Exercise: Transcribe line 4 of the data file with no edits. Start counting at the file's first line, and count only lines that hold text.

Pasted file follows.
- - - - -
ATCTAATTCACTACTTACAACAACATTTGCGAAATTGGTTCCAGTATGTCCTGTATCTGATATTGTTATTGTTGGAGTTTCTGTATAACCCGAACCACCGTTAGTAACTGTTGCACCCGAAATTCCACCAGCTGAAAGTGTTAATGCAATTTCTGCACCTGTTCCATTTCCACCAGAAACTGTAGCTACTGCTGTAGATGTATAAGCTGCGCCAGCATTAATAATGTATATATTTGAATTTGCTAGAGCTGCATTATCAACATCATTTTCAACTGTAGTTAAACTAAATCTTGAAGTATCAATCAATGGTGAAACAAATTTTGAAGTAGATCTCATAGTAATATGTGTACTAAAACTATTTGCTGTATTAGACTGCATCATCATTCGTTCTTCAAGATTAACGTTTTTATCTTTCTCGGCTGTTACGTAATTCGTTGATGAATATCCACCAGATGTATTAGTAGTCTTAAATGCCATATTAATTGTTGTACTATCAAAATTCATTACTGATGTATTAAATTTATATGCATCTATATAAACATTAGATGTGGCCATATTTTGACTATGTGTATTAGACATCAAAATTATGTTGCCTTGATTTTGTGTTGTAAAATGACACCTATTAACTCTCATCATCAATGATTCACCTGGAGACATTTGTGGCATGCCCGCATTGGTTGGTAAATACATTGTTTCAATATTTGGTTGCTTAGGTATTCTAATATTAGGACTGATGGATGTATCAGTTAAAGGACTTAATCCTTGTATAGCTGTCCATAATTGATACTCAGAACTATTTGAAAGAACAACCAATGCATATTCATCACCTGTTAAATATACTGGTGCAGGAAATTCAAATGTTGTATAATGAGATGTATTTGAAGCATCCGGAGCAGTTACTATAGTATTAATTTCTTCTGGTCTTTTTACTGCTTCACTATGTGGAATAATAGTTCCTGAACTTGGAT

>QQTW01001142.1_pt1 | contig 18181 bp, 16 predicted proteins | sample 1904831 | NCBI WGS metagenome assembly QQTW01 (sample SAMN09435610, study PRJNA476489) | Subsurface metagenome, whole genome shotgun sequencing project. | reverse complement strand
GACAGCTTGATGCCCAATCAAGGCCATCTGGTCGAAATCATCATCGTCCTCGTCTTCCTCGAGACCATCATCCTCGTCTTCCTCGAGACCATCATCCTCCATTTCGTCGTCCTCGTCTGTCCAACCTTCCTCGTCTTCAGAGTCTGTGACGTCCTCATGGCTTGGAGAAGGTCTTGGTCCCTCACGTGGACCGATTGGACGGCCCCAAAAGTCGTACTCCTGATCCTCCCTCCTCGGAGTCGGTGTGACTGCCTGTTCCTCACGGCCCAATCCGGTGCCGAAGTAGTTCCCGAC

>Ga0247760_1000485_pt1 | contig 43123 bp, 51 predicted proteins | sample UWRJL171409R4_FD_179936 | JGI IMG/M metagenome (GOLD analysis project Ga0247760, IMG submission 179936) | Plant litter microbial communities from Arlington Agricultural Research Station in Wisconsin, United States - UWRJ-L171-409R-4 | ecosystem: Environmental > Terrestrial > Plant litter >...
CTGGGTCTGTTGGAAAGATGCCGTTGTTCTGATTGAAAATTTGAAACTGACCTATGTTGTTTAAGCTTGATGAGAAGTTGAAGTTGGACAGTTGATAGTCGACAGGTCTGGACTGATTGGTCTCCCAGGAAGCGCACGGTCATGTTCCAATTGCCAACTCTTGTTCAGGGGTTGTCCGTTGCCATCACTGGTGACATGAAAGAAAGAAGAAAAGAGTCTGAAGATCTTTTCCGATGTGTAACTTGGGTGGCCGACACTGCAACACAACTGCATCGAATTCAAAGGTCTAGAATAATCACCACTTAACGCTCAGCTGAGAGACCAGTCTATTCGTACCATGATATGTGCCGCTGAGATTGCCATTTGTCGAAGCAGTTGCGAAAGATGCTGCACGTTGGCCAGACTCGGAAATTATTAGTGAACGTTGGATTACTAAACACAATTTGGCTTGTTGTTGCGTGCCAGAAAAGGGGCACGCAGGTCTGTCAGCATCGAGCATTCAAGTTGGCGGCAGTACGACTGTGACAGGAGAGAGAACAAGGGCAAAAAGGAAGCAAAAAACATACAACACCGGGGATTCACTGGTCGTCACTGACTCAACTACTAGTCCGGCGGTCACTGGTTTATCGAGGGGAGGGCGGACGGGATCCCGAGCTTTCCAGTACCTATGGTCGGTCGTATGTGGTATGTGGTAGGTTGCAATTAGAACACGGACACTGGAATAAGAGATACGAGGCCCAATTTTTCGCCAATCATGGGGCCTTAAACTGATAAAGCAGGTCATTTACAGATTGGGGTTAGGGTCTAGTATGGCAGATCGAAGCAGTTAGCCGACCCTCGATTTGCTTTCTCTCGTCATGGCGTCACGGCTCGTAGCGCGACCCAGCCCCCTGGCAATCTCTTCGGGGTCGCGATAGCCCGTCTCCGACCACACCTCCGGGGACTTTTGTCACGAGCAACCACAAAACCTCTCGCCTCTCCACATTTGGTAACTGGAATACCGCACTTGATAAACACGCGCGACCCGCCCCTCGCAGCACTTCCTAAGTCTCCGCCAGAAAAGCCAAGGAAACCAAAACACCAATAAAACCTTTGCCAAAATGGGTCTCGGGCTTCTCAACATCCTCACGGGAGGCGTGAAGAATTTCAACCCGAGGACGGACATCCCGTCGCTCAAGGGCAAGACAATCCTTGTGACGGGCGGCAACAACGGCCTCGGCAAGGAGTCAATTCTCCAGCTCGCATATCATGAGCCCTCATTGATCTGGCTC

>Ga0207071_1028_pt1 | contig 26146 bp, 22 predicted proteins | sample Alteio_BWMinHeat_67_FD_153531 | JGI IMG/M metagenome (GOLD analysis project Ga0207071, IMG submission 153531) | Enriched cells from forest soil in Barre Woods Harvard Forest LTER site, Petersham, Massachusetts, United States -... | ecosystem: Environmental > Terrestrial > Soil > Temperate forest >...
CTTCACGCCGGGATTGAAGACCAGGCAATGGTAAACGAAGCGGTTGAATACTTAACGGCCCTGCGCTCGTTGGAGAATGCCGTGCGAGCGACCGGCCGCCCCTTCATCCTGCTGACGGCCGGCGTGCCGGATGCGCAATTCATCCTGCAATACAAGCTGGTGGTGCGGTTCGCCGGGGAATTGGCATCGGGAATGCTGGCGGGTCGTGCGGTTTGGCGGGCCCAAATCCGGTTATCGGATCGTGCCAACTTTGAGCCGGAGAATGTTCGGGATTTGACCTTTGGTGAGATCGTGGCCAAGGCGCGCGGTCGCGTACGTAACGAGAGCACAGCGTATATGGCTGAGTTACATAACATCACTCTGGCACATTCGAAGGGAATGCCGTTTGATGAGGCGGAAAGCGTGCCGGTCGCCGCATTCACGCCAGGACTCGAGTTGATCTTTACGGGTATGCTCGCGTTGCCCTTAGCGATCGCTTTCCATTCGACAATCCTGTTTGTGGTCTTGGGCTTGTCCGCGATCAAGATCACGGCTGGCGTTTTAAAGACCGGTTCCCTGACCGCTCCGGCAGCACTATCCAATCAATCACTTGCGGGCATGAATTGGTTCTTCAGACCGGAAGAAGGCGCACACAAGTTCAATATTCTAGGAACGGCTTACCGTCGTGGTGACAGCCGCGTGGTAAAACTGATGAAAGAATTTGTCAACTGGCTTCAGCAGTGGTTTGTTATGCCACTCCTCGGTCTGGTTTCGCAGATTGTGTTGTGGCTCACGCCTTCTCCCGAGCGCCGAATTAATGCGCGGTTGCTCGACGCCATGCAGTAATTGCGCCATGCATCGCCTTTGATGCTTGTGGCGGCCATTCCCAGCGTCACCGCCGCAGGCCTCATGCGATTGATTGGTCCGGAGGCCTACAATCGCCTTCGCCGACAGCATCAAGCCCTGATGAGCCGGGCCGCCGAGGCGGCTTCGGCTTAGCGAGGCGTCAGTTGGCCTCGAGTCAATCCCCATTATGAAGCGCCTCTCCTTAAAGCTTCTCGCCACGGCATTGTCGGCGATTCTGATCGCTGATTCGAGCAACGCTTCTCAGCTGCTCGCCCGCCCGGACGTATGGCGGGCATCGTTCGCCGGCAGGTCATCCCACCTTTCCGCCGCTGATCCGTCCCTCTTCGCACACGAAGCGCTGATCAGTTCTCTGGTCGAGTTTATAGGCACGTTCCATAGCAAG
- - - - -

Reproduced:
>Ga0247760_1000485_pt1 | contig 43123 bp, 51 predicted proteins | sample UWRJL171409R4_FD_179936 | JGI IMG/M metagenome (GOLD analysis project Ga0247760, IMG submission 179936) | Plant litter microbial communities from Arlington Agricultural Research Station in Wisconsin, United States - UWRJ-L171-409R-4 | ecosystem: Environmental > Terrestrial > Plant litter >...